|When Superman Returns hit theaters in 2006, one of the main criticisms fans had about the film was the lack of action. What Bryan Singer’s movie had in melancholic emotions it lacked in the spectacle that audiences have come to expect from comic book movies. So as I and other members of the online press visited the set of Man of Steel way back in August 2011, that was the big question – was Zack Snyder going to deliver the Superman action that fans have been craving?
Walking into the middle of downtown Plano, Illinois where shooting was taking place, it didn’t take long for us to get our answer. As we walked down the street which doubled for Smallville, we saw the smoldering wreckage of an A-10 Warthog spread down the road. The street was filled with craters and the shops along the way such as “Kansas State Bank,” “Payne’s Toys & Comics,” and 7-11 were utterly destroyed. What caused the carnage? Past the smoke and flames we saw it – a Kryptonian battle on a scale we hadn’t seen since 1980’s Superman II.
Before witnessing the battle of Smallville, our set visit started at another familiar location – the Kent farm. But like downtown Smallville, the little farmhouse surrounded by cornfields was battle damaged. Sticking out of the front of the house was a Dodge Ram pickup truck obviously hurled there by some incredible force. As weathered and old as the farm appeared, producer (and director Zack Snyder’s wife) Deborah Snyder told us they built the farmhouse from scratch and added the cornfields as well. It was all created by production designer Alex McDowell. But behind the battle damaged farm was where the real interesting thing was.
We proceeded to the barn that housed another iconic piece of Superman lore – the Kryptonian ship that brought infant Kal-El to Earth. It was placed in the basement of the barn by Pa Kent. As our first look at Kryptonian designs, it was quickly apparent that this was unlike the crystal-themed designs of the previous Superman films. The 12 foot long spaceship was a dark bronze color and didn’t have a single straight line anywhere in the design. It was almost bio-mechanical in look. With a bulbous nose and engines on the back, the only familiar piece of it was the large “S” emblem on the front – the symbol of the “House of El” as Snyder called it. She told us, “You can tell it has a very organic feel. I think we’re used to ‘Star Wars,’ ‘Star Trek,’ these very angular, straight lines. Our designs are very organic. They almost feel like they’re living and breathing in some way. This front of this pod actually comes off and that’s where the bassinette, where Kal is, would be inside the front of the ship. Then, if you look behind you, you can see lots of articles that Jonathan (Kent) has been tracking. Is there life out there? Is there anyone else like him? He’s trying to do his own research.”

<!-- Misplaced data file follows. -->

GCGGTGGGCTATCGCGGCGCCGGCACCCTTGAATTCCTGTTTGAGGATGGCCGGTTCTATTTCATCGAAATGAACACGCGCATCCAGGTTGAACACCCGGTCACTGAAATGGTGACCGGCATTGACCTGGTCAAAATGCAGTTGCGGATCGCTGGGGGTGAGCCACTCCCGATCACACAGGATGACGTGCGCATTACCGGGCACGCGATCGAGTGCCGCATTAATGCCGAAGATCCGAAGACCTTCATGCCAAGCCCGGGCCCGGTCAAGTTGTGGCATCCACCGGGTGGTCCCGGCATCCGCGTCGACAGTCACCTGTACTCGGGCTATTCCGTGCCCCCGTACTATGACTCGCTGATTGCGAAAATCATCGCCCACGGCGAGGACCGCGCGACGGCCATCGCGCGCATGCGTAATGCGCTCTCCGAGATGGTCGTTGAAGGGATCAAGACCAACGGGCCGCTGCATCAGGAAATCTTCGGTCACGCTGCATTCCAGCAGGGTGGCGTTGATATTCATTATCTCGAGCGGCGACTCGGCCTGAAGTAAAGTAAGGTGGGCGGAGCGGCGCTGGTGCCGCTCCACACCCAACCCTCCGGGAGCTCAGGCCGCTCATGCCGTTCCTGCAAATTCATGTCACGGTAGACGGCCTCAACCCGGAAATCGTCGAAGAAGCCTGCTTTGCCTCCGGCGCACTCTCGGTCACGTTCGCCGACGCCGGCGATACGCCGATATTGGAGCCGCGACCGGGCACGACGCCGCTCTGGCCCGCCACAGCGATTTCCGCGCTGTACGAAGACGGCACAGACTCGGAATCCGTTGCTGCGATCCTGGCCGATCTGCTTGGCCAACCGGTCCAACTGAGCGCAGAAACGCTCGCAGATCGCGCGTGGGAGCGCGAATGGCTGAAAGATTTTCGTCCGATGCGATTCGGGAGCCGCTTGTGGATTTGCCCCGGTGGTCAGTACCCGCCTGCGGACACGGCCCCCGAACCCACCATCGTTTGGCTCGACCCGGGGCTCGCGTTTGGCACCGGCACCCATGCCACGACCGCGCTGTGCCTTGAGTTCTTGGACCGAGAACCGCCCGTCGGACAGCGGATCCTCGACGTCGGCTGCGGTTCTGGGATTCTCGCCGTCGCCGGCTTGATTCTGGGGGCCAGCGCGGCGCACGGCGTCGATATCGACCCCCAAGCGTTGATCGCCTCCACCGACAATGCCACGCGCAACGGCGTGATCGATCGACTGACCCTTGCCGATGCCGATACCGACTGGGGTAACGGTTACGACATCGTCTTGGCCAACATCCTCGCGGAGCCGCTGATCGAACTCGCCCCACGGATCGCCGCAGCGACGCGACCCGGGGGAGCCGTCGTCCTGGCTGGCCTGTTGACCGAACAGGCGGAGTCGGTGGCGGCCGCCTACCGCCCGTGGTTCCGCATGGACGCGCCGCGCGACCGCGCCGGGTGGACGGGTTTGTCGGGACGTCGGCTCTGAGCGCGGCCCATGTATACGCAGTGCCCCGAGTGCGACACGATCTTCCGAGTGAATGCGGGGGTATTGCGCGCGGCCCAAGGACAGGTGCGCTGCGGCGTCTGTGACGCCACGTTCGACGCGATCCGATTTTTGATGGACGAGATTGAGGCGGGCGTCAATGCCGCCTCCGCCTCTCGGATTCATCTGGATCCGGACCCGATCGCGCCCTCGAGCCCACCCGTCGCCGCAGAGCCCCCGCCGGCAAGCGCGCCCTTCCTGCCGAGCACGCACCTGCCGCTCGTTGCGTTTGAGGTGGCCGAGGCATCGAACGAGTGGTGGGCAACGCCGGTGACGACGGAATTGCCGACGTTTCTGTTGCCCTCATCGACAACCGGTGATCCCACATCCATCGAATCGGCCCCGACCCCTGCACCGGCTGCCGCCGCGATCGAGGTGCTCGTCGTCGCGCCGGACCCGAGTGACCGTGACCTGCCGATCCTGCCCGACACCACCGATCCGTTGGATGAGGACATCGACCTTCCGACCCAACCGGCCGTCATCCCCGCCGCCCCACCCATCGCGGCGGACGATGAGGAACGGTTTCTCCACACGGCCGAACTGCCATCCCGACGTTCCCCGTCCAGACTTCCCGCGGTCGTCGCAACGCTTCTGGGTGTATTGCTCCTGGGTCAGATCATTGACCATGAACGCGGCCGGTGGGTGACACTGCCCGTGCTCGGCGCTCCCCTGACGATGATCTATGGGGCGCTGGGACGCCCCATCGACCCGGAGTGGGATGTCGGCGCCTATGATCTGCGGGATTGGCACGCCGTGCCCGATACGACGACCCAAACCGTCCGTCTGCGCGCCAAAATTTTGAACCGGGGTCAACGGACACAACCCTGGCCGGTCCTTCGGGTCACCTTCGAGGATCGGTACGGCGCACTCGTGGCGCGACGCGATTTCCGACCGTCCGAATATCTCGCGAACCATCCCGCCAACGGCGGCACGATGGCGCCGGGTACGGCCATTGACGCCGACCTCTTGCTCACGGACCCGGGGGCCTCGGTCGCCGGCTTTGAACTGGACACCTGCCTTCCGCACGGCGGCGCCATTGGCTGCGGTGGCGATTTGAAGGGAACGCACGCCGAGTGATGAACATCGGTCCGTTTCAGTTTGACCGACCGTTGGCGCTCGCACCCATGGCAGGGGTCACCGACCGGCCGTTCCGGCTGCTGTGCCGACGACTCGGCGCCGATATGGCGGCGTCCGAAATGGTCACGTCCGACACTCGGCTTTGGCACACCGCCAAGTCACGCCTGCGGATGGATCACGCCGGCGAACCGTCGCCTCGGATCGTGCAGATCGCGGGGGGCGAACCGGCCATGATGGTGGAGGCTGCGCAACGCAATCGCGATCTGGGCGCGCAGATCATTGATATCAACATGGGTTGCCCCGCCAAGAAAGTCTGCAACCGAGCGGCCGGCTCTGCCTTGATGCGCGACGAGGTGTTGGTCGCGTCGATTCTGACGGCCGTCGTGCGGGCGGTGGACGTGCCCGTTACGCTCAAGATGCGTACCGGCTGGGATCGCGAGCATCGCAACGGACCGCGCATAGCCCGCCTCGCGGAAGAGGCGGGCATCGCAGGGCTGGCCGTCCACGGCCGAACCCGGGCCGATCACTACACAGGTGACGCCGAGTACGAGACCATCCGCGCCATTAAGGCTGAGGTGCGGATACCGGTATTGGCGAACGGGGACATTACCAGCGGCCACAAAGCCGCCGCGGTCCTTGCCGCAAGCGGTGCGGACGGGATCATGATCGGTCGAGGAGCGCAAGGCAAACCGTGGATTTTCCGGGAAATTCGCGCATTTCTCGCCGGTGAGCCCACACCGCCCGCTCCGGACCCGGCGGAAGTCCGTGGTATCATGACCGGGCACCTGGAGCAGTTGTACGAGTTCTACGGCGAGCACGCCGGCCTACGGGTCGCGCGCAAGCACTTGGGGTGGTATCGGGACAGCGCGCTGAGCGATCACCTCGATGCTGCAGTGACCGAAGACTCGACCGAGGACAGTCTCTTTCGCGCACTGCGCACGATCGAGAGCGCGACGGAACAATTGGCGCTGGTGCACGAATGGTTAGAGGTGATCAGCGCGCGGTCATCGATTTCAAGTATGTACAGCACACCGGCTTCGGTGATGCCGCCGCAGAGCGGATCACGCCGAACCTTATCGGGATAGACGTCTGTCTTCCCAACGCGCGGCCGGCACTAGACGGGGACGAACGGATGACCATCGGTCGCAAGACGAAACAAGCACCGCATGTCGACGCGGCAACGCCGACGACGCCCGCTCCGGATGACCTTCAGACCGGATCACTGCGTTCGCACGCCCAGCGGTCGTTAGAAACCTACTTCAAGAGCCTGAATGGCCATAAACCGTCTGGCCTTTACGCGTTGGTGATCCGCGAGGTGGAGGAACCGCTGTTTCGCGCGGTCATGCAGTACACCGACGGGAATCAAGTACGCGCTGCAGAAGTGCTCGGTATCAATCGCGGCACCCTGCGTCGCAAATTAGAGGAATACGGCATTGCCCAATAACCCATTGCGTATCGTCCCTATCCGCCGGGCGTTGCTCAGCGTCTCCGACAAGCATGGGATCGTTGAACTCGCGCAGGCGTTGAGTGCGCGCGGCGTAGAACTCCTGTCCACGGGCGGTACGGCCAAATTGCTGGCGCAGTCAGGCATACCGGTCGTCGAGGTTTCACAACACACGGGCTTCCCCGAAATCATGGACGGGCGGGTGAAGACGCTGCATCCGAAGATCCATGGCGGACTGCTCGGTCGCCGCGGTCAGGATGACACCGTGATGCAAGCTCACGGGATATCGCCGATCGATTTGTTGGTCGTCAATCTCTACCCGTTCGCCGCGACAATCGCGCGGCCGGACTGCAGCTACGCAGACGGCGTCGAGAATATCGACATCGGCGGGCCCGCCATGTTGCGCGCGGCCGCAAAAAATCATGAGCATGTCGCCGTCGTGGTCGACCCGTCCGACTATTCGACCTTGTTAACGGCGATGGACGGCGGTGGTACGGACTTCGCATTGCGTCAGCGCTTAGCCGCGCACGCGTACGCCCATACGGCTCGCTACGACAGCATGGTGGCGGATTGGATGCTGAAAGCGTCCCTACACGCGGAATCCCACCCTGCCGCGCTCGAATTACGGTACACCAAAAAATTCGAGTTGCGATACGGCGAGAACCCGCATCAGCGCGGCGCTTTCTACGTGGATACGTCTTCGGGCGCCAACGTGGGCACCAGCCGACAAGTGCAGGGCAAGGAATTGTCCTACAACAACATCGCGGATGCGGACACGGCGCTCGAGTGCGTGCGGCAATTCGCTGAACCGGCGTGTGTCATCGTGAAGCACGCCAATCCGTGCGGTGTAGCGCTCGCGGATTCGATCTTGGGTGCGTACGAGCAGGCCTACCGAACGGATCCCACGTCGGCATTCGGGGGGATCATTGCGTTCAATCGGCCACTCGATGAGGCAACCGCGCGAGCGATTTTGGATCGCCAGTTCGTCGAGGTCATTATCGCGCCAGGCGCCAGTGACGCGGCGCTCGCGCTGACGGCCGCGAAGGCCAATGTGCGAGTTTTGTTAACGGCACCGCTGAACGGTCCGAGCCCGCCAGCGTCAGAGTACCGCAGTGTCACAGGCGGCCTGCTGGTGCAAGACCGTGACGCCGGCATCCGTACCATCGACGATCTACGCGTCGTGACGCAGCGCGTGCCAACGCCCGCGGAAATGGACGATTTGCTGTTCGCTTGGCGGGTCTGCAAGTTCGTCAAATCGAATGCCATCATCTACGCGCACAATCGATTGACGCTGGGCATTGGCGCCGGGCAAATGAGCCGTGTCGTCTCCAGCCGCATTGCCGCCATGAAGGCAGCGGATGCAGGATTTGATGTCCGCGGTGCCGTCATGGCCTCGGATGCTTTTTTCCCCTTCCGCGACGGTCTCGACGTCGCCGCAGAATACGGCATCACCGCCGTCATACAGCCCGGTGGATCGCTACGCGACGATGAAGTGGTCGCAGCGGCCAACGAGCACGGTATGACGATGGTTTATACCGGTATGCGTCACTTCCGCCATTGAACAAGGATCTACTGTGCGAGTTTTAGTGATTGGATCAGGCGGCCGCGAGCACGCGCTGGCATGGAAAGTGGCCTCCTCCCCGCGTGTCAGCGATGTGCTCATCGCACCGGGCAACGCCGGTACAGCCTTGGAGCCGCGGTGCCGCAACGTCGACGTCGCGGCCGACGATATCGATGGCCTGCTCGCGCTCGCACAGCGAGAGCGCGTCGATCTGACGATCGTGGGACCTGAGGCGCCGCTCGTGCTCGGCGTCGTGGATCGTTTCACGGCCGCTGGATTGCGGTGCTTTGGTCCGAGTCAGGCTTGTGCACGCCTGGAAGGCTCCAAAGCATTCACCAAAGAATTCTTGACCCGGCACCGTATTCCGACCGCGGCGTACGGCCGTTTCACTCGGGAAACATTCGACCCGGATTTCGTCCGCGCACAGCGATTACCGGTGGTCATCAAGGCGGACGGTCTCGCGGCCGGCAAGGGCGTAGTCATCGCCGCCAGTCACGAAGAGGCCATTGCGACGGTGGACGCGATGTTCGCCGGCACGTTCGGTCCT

Looking behind the ship, we saw the clipping that she referred to. There were articles on UFO’s, pyramids, and the Arctic. There were National Geographic magazines, Carl Sagan’s “Cosmos,”Scientific American, and more. You can tell Kevin Costner as Pa Kent has been busy trying to figure out his son’s origin.
Leaving the Kent Farm, we drove into Plano, Illinois and watched the filming. The cover name for the production was “Autumn Frost” and everything from the local news media to Superman fans had been doing their best to get a glimpse of the production. Deborah Snyder and producer Charles Roven continued to give us the tour of the set. As we watched Faora beating up the Man of Steel, Snyder told us about Faora’s costume and that of the mysterious CG character. In fact, we noticed that there were at least three of the mysterious CG Kryptonian characters. “The guys are in the motion capture suit, because they have a lot of armor on them. And armor’s kinda hard to fight in and it’s a hard surface, so it’s easy for us to replicate. Faora though, you’ll see, she has a lot of the skin suit.” Snyder continued, “We wanted to take the elements of Superman’s skin suit and then have you see it in different iterations, in different places. It’s almost more like a space suit. But because the women are more curvy, the women have less armor, we felt like we needed to shoot her practically. She can fight very easily in her armor, in her suit. It would’ve been really harder for us to replicate, especially because you’re seeing so much of the skin suit.” As we pressed them to name the mysterious CG character, Roven stayed mum. “I think this particular character we’re not going to name for you because we want it to be a surprise. However, I think he’s being played by a stunt person, I think we can say.”
As we continued watching filming, we ran into writer David Goyer. We noted that a number of Easter Eggs could be seen among the Smallville storefronts. He told us this was planned by him and production designer Alex McDowell. “We frequently email back and forth with set dressing on just any little thing. Like, instead of making it generic, like, an elementary school, that’s Weisinger Elementary School (after Superman editor Mort Weisinger). We named certain things after sort of artists or writers or things like that. Or characters.”